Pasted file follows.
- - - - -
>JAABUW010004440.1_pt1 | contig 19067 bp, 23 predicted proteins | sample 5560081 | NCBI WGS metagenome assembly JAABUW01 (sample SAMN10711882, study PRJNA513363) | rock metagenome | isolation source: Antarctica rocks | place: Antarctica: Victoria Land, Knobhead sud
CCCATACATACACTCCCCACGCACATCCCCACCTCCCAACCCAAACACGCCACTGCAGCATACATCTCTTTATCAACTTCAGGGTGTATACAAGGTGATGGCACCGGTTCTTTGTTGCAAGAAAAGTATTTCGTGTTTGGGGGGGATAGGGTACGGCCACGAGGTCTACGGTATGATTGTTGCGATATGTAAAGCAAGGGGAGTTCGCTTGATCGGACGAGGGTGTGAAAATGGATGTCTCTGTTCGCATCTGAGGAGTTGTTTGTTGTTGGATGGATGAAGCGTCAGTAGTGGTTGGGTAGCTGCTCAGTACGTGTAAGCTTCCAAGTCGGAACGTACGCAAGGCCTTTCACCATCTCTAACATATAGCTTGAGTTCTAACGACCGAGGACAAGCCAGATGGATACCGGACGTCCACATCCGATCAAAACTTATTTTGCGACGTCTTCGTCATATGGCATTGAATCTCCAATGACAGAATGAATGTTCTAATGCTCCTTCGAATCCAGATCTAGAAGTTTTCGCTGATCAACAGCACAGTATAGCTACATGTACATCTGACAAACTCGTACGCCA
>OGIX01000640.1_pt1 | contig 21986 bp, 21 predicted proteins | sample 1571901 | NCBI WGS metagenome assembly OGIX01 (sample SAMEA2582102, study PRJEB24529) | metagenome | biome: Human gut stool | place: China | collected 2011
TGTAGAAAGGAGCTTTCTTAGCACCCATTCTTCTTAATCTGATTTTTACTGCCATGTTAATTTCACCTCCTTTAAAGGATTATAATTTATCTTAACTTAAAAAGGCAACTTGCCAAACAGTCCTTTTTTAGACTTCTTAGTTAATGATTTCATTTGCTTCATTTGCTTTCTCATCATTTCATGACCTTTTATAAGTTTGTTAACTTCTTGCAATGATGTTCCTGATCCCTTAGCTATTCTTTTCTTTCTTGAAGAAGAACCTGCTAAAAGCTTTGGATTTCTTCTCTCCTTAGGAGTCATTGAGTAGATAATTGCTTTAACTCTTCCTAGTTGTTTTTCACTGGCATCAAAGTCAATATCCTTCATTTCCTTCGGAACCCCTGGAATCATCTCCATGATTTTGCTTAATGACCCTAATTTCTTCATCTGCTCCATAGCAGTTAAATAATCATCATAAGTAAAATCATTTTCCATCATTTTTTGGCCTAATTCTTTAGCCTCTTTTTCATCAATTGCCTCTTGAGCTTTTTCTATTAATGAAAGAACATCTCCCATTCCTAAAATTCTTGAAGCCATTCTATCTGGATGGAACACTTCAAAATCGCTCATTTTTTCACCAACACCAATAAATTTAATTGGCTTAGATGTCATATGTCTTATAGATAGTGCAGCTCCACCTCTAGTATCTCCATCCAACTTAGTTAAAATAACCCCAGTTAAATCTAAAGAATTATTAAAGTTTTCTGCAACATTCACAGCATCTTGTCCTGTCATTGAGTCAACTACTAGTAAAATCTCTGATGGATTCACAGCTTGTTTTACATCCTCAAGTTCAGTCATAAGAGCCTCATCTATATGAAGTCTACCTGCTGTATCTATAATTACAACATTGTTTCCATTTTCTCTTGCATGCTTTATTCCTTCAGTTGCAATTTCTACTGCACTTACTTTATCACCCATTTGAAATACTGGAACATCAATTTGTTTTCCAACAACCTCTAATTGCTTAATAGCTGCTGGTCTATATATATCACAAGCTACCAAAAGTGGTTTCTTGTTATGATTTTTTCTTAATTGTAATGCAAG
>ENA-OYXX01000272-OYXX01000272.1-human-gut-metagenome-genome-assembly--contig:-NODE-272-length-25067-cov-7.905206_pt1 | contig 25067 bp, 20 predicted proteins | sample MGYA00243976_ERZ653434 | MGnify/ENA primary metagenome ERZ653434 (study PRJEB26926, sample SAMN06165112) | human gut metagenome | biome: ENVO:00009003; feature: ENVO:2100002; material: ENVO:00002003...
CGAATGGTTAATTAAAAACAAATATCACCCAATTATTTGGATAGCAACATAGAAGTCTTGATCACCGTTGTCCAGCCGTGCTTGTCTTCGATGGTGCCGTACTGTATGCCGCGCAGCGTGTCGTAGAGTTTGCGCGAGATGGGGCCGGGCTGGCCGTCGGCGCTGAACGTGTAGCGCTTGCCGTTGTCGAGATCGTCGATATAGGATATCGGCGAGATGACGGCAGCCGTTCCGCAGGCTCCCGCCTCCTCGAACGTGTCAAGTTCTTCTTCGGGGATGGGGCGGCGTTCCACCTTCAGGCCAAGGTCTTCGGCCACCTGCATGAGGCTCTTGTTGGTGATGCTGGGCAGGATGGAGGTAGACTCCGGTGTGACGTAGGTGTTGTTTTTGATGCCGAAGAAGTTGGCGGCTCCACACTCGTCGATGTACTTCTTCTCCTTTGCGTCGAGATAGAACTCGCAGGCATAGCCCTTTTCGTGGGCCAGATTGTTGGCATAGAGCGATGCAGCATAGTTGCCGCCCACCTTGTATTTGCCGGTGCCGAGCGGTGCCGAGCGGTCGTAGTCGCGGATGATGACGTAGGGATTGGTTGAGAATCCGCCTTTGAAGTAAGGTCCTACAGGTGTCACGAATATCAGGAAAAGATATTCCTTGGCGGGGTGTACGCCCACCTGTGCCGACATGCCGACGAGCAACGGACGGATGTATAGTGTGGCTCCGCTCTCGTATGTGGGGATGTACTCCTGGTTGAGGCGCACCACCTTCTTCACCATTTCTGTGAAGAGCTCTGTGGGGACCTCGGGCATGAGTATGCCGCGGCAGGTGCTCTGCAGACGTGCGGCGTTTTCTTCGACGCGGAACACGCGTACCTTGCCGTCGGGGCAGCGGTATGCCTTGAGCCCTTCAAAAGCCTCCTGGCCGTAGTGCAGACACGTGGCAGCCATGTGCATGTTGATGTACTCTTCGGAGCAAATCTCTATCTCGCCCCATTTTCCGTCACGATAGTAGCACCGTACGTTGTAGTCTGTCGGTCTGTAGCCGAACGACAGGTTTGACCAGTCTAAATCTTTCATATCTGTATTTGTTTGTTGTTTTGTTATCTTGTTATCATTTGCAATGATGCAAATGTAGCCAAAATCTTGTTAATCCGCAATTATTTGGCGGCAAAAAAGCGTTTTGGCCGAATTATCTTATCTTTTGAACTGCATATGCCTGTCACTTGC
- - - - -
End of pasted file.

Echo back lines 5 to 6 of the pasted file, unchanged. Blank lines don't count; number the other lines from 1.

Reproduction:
>ENA-OYXX01000272-OYXX01000272.1-human-gut-metagenome-genome-assembly--contig:-NODE-272-length-25067-cov-7.905206_pt1 | contig 25067 bp, 20 predicted proteins | sample MGYA00243976_ERZ653434 | MGnify/ENA primary metagenome ERZ653434 (study PRJEB26926, sample SAMN06165112) | human gut metagenome | biome: ENVO:00009003; feature: ENVO:2100002; material: ENVO:00002003...
CGAATGGTTAATTAAAAACAAATATCACCCAATTATTTGGATAGCAACATAGAAGTCTTGATCACCGTTGTCCAGCCGTGCTTGTCTTCGATGGTGCCGTACTGTATGCCGCGCAGCGTGTCGTAGAGTTTGCGCGAGATGGGGCCGGGCTGGCCGTCGGCGCTGAACGTGTAGCGCTTGCCGTTGTCGAGATCGTCGATATAGGATATCGGCGAGATGACGGCAGCCGTTCCGCAGGCTCCCGCCTCCTCGAACGTGTCAAGTTCTTCTTCGGGGATGGGGCGGCGTTCCACCTTCAGGCCAAGGTCTTCGGCCACCTGCATGAGGCTCTTGTTGGTGATGCTGGGCAGGATGGAGGTAGACTCCGGTGTGACGTAGGTGTTGTTTTTGATGCCGAAGAAGTTGGCGGCTCCACACTCGTCGATGTACTTCTTCTCCTTTGCGTCGAGATAGAACTCGCAGGCATAGCCCTTTTCGTGGGCCAGATTGTTGGCATAGAGCGATGCAGCATAGTTGCCGCCCACCTTGTATTTGCCGGTGCCGAGCGGTGCCGAGCGGTCGTAGTCGCGGATGATGACGTAGGGATTGGTTGAGAATCCGCCTTTGAAGTAAGGTCCTACAGGTGTCACGAATATCAGGAAAAGATATTCCTTGGCGGGGTGTACGCCCACCTGTGCCGACATGCCGACGAGCAACGGACGGATGTATAGTGTGGCTCCGCTCTCGTATGTGGGGATGTACTCCTGGTTGAGGCGCACCACCTTCTTCACCATTTCTGTGAAGAGCTCTGTGGGGACCTCGGGCATGAGTATGCCGCGGCAGGTGCTCTGCAGACGTGCGGCGTTTTCTTCGACGCGGAACACGCGTACCTTGCCGTCGGGGCAGCGGTATGCCTTGAGCCCTTCAAAAGCCTCCTGGCCGTAGTGCAGACACGTGGCAGCCATGTGCATGTTGATGTACTCTTCGGAGCAAATCTCTATCTCGCCCCATTTTCCGTCACGATAGTAGCACCGTACGTTGTAGTCTGTCGGTCTGTAGCCGAACGACAGGTTTGACCAGTCTAAATCTTTCATATCTGTATTTGTTTGTTGTTTTGTTATCTTGTTATCATTTGCAATGATGCAAATGTAGCCAAAATCTTGTTAATCCGCAATTATTTGGCGGCAAAAAAGCGTTTTGGCCGAATTATCTTATCTTTTGAACTGCATATGCCTGTCACTTGC